Monday some African-Americans in Jefferson County took a moment to reflect on their past.
The streets of Monticello came alive Monday as residents took part in the annual Emancipation Day parade. The event gave students a chance to learn about the historical day and its significance for African-Americans
Jemaria Cuiler, a Howard Middle School student, says, "I think it should mean a lot to black folks because we're talking about slavery and how we got freed."
Tamia Campbell of Jefferson County Elementary adds, "I think it's important for us to be free because blacks were not treated right when we were slaves."
Several groups took part in the parade riding in their cars and waving to folks who lined the streets, and music could be heard for miles as several school bands marched to the beat of the drum.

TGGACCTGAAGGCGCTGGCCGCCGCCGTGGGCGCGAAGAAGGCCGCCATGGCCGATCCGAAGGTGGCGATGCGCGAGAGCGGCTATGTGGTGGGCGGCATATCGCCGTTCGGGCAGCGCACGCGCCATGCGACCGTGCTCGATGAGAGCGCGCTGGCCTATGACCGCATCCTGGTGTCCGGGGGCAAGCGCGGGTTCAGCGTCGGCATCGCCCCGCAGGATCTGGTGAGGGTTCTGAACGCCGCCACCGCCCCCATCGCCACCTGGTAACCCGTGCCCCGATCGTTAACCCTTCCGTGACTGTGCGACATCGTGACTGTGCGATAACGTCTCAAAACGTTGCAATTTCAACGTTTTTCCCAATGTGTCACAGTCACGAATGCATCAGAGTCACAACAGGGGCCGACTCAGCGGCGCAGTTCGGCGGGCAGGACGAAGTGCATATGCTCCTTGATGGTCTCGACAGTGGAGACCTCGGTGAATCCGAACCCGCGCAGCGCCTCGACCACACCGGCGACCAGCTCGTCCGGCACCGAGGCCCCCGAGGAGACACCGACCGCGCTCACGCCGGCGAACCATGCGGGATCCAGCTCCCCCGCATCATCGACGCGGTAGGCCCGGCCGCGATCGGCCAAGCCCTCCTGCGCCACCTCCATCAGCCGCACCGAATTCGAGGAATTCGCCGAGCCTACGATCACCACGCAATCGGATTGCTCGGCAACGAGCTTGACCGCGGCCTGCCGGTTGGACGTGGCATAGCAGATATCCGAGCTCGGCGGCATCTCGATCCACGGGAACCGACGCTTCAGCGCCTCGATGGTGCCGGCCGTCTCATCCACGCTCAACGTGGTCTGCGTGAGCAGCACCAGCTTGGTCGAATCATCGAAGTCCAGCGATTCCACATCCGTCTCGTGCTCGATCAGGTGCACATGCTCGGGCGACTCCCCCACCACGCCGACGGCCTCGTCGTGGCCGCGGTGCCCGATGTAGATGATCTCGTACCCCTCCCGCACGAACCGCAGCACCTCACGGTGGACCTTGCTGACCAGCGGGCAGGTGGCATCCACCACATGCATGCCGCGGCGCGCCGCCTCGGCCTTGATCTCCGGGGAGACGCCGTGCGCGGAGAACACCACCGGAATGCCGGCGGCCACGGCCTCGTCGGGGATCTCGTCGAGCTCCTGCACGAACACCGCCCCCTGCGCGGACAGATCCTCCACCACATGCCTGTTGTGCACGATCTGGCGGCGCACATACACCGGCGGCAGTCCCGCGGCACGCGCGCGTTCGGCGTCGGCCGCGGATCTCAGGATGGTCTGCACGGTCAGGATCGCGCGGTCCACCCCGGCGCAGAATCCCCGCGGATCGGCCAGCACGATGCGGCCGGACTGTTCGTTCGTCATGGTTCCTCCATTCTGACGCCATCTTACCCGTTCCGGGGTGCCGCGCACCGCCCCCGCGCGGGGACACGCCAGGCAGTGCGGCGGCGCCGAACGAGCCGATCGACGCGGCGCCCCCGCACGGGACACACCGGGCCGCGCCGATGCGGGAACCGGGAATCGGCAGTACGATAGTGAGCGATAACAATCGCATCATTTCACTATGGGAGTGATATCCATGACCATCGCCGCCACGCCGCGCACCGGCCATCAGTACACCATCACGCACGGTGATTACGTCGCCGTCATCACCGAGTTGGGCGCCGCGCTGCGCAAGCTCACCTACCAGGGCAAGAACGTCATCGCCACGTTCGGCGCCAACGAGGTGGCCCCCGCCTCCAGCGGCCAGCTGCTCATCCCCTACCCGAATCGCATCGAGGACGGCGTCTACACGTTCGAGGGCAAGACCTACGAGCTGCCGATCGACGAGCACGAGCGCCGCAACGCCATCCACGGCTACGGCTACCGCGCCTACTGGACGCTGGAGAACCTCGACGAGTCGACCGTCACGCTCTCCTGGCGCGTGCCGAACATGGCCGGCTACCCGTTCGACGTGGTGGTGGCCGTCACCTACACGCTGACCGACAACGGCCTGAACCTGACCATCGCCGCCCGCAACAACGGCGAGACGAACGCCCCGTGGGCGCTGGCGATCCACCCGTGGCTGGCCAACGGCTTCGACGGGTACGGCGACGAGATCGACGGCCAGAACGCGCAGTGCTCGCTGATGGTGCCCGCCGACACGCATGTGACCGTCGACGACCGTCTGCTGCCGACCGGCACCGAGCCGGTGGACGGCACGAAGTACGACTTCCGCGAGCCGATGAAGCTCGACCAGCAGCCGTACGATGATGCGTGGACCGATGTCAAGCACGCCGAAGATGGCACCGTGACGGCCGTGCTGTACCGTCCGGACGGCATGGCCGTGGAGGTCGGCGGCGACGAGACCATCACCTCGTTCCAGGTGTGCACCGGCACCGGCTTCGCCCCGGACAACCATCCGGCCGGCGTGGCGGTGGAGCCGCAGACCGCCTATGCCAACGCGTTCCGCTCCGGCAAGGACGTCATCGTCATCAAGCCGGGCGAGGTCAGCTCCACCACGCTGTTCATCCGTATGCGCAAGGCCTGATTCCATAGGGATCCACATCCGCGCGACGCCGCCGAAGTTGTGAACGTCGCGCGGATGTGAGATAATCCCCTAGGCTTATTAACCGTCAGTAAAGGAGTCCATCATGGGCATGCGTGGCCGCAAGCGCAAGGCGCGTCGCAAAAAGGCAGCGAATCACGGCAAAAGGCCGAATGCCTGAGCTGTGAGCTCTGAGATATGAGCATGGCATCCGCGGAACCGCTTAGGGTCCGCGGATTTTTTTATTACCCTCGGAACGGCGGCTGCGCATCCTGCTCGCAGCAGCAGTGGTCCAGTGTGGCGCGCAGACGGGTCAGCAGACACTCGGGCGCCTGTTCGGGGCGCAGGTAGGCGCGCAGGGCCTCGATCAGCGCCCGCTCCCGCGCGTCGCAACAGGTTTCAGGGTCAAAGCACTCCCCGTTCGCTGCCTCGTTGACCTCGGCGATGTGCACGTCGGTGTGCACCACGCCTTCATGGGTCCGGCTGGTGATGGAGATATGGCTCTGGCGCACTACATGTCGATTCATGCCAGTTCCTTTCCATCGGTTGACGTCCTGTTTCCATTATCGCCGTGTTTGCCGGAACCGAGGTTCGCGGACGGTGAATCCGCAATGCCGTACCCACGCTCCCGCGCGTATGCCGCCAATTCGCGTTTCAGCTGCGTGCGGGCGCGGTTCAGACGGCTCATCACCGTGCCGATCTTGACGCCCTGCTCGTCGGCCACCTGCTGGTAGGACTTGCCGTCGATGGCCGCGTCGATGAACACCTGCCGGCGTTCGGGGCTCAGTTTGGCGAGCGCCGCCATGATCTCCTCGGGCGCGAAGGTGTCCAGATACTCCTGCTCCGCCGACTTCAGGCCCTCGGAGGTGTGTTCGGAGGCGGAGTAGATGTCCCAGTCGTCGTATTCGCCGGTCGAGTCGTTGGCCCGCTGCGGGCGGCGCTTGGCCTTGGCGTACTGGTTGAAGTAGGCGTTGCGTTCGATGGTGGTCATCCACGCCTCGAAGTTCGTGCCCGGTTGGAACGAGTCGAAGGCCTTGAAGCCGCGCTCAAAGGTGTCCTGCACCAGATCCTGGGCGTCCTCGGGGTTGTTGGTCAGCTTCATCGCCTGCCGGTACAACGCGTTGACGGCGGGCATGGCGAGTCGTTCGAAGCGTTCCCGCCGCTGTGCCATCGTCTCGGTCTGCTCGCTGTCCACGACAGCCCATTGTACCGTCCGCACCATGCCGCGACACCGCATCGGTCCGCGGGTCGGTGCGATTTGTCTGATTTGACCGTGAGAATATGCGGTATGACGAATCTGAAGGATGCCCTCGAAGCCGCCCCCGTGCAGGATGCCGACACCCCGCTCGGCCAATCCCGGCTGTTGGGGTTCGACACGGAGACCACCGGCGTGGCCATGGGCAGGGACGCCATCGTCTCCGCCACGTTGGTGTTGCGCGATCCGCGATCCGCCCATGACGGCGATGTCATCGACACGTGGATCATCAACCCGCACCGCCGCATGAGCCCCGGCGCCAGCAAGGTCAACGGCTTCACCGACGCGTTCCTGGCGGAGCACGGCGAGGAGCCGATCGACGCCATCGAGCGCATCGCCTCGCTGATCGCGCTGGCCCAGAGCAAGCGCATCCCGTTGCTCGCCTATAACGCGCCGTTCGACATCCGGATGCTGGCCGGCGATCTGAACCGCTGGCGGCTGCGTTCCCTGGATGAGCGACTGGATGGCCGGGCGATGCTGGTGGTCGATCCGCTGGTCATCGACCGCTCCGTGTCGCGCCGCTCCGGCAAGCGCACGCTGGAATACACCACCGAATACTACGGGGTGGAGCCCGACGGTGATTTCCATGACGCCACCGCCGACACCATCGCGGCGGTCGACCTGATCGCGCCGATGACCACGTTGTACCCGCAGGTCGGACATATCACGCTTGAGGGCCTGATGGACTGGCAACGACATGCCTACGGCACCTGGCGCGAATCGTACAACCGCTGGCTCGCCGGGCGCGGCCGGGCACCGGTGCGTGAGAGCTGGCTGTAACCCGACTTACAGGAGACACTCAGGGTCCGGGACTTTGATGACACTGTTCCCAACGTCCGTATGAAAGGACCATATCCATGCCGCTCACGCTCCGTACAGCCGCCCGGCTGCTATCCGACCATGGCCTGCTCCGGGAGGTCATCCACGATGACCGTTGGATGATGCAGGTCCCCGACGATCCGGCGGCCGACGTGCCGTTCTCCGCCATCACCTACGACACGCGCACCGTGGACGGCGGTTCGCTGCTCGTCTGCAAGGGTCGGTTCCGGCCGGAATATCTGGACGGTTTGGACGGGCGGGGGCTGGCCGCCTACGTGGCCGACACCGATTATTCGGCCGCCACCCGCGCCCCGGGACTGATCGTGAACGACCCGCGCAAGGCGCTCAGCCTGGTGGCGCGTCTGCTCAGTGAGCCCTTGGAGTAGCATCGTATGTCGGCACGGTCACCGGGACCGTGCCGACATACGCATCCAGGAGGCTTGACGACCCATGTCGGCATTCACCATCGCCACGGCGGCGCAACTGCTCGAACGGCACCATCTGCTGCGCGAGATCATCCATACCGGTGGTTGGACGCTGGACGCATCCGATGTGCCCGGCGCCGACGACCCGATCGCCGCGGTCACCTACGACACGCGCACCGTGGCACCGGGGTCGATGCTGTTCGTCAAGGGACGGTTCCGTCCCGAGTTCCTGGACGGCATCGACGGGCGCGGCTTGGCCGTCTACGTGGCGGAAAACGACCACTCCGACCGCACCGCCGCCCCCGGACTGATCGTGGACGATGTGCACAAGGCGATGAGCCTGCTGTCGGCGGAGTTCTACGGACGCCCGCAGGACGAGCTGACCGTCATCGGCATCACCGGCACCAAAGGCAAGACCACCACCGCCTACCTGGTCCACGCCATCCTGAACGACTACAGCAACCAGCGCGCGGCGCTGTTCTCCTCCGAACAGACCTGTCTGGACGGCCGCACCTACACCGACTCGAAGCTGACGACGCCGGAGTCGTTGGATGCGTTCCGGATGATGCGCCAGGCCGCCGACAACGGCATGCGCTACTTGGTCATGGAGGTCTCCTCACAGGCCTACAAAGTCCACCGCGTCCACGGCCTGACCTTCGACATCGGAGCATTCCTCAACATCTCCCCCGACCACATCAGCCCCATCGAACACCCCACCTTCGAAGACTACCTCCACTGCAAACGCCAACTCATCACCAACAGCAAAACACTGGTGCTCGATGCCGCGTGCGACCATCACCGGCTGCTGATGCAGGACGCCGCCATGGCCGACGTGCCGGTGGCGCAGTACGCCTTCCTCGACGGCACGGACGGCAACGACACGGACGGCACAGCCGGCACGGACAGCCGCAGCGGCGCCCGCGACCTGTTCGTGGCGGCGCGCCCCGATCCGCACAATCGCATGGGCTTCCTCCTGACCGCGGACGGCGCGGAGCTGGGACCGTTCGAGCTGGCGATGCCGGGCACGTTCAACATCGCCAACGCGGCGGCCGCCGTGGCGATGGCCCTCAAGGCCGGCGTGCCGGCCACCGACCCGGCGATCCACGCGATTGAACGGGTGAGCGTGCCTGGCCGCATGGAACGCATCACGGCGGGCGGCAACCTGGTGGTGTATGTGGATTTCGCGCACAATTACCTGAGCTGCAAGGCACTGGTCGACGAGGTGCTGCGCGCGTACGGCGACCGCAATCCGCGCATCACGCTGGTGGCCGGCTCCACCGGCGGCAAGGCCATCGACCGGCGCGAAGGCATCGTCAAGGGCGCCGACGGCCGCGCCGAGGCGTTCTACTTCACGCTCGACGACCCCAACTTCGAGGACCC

Residents say it's important to commemorate the event as a reminder of their past in order to look forward to their future.
Errin Mays, a Monticello resident, says, "A lot of kids need to know how the slaves got free and what was going on when slavery was happening during slavery. It's something we all need to know because when we was in school they didn't teach us anything about slavery."
Now parents are hoping these students will always remember the significance of Emancipation Day and enjoy the freedom President Lincoln envisioned in 1862.
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